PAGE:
Hell in the Chagos heaven
We are in 1996, at the Plymouth Marine Laboratory in southwest England. The team of scientist are dumbfounded over their analysis. For several days, they have been studying samples that were encapsulated some 9’500 kilometres away, and the results are astonishing. They have to run the tests several times to be sure. But after some time, they have to admit it. They are looking at one of the cleanest sea water ever to be tested.
“Pristine” is the adjective that they will use to qualify their findings, but it goes beyond that. The levels of most contaminants are so low, they’re comparable to what can be observed in the cold waters of the Antarctic, about as far as it gets from civilisation. But the sea water in the little glass vials is normally at 27° C, all year round, which is a nice tropical temperature. The samples all came from the vicinity of Diego Garcia, the largest island of the Chagos Archipelago, only 7 degrees south of the equator, right in the middle of the Indian Ocean.
Shaped like a melted horseshoe, with its only pass facing North, Diego Garcia is one of the only three islands of the archipelago that are big enough to be inhabited. The 52 other patches of land that hardly make it above the sea level seem extremely fragile in the face of climate change. A water rise of a few meters would most likely submerge some 95% of the archipelago. But today, and above the water, it is a peaceful, postcard-perfect scenery.
Below the surface, however, it is far from peaceful. Indeed, the Great Chagos Bank, which is the largest atoll structure in the world, is a window into the past. It shows us a forgotten time when the oceans were literally teaming with life.
« There were so many fish there, Tom Lawler, a yachtsman that was allowed to anchor his boat in the northern islands on his way from Malaysia to Madagascar, told me. We would watch the water boiling around the anchorage with tuna schooling the bait fish up and then exploding up three to five feet in the air. At dinner time, we would bait a hook and it would never hit the bottom before a fish would grab it. We would pull up a four pound red snapper and put the rod away until we needed another meal. »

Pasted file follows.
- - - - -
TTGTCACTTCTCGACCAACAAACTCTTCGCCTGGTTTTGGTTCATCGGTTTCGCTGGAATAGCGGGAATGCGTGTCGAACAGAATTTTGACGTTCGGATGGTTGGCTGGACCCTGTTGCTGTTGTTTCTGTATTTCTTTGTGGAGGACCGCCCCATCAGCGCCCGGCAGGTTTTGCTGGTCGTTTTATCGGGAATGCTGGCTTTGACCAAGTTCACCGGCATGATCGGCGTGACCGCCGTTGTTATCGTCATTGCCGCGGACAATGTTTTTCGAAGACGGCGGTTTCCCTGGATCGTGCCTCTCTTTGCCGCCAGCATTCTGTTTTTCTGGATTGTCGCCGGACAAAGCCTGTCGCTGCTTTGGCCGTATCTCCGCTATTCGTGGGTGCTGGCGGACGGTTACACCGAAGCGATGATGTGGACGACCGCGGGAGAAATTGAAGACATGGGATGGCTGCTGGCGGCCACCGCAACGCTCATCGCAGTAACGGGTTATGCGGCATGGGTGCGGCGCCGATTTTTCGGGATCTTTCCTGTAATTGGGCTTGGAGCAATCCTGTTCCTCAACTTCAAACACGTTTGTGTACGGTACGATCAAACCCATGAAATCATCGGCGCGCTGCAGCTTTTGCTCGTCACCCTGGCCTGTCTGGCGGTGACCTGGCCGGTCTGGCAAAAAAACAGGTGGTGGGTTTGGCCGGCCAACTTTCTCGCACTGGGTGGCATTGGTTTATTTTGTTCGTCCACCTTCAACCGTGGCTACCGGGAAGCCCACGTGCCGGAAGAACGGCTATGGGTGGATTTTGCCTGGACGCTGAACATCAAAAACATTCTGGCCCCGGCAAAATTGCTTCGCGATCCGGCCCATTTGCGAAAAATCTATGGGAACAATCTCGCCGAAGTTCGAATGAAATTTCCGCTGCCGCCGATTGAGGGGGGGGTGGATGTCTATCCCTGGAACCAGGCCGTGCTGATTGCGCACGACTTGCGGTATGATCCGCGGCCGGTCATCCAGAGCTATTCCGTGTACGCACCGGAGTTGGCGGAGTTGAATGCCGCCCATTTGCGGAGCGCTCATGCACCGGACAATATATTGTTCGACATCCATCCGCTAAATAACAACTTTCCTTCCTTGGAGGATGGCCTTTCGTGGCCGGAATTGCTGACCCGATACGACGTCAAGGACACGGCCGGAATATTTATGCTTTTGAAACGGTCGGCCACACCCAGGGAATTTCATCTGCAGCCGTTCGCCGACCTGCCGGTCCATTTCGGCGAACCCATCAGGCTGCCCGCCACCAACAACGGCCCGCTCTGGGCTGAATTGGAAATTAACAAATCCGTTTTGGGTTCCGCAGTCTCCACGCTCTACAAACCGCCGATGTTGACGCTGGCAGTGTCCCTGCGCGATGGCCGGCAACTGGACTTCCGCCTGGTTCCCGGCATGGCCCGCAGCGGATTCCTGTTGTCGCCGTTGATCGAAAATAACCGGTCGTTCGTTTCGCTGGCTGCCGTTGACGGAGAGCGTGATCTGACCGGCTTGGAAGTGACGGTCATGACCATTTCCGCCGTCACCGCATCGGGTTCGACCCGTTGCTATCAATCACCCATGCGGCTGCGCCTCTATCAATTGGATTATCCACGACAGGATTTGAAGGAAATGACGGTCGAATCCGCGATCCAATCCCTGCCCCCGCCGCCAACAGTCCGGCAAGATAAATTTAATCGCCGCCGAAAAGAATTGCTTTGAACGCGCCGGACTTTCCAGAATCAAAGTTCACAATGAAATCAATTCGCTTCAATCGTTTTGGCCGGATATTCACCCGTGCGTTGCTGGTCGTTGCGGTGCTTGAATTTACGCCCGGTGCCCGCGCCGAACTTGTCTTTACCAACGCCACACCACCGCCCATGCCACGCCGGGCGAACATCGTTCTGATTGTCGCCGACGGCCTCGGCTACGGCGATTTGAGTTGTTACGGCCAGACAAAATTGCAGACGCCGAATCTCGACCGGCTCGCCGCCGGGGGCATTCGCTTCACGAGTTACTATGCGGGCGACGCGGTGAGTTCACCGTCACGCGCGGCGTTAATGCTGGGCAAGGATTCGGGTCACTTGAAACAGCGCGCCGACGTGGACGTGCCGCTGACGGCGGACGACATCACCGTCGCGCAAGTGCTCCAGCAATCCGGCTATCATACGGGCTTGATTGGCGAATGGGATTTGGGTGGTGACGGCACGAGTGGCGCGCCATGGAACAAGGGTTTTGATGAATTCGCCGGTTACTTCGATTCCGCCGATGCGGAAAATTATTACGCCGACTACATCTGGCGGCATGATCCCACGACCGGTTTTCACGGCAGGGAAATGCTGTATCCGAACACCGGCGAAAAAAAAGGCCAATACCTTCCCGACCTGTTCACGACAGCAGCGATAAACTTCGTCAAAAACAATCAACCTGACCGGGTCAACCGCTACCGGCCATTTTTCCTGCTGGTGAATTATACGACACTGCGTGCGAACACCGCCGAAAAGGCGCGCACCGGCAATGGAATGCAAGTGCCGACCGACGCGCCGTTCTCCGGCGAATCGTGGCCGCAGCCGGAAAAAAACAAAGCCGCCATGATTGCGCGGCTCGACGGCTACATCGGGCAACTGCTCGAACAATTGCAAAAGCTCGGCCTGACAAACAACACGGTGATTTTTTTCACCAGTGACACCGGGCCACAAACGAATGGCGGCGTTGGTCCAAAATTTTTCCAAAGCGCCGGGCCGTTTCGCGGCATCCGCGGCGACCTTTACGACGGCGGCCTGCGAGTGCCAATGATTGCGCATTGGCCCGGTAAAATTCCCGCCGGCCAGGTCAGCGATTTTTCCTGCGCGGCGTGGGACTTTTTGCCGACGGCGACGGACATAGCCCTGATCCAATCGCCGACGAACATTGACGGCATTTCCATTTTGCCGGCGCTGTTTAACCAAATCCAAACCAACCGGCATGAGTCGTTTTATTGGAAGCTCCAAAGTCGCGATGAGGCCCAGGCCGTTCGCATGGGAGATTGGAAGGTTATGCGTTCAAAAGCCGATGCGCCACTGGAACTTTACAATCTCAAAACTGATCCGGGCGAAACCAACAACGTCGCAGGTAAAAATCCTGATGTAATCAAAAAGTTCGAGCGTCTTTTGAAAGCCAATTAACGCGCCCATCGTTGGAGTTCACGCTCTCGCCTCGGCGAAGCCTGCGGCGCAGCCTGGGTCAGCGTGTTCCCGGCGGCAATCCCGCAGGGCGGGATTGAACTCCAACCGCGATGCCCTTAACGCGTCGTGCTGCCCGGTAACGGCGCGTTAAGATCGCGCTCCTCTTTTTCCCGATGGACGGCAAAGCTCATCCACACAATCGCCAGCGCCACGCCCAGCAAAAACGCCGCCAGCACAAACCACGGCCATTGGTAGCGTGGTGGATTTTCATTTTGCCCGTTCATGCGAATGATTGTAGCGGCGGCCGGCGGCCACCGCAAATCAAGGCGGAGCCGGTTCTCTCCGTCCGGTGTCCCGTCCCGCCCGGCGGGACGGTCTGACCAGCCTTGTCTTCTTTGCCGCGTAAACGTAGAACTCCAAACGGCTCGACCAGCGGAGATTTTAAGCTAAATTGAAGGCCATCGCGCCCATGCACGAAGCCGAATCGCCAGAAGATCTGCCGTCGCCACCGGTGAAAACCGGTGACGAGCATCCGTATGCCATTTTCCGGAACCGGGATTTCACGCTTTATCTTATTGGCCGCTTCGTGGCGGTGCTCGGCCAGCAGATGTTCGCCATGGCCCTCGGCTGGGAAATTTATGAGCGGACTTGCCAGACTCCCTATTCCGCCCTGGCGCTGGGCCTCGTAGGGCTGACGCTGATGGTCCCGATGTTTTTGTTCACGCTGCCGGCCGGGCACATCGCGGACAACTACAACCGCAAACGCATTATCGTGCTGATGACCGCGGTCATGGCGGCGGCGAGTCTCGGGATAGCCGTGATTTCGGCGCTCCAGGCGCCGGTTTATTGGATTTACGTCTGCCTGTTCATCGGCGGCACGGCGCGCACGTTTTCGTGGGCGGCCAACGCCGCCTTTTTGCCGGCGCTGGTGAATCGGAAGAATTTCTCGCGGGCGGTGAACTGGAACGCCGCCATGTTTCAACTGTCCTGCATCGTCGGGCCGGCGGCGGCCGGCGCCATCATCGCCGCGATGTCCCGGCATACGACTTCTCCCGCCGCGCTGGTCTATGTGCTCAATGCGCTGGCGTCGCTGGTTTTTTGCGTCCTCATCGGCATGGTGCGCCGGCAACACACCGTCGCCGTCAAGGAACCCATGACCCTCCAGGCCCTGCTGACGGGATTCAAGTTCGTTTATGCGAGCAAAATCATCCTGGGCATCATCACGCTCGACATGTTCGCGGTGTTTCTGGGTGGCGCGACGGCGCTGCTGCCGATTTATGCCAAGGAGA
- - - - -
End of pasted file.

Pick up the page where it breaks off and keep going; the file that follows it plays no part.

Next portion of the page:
Tom and his family are part of a very small group of people that were able to see this isolated place with their own eyes. Since the 1970’s, the Chagos Archipelago is one of the last places on earth only accessible by private boat.
« There is no tourism in the Chagos, confirms Elisabeth Whitebread, a trustee of the Chagos Conservation Trust, a charity dedicated to the conservation, history and science of the archipelago. Although there is a limited amount of private yacht that is allowed in the northern islands, we consider it as a respite stop across the Indian Ocean. Visiting yachts can only stay for a limited period of time and they pay a high permit fee. This way, we can ensure that the place stays special. »
« We got a permit to stay 30 days, adds Tom Lawler, and we stayed just under that time. First we went to Peros Banhos, one of the northern atolls, and were almost immediately approached by the patrol boat. They were there to check the name of our yacht on their approved list, and we were allowed to proceed. We anchored down near Ile Du Coin based on the south east winds. It’s really a paradise. »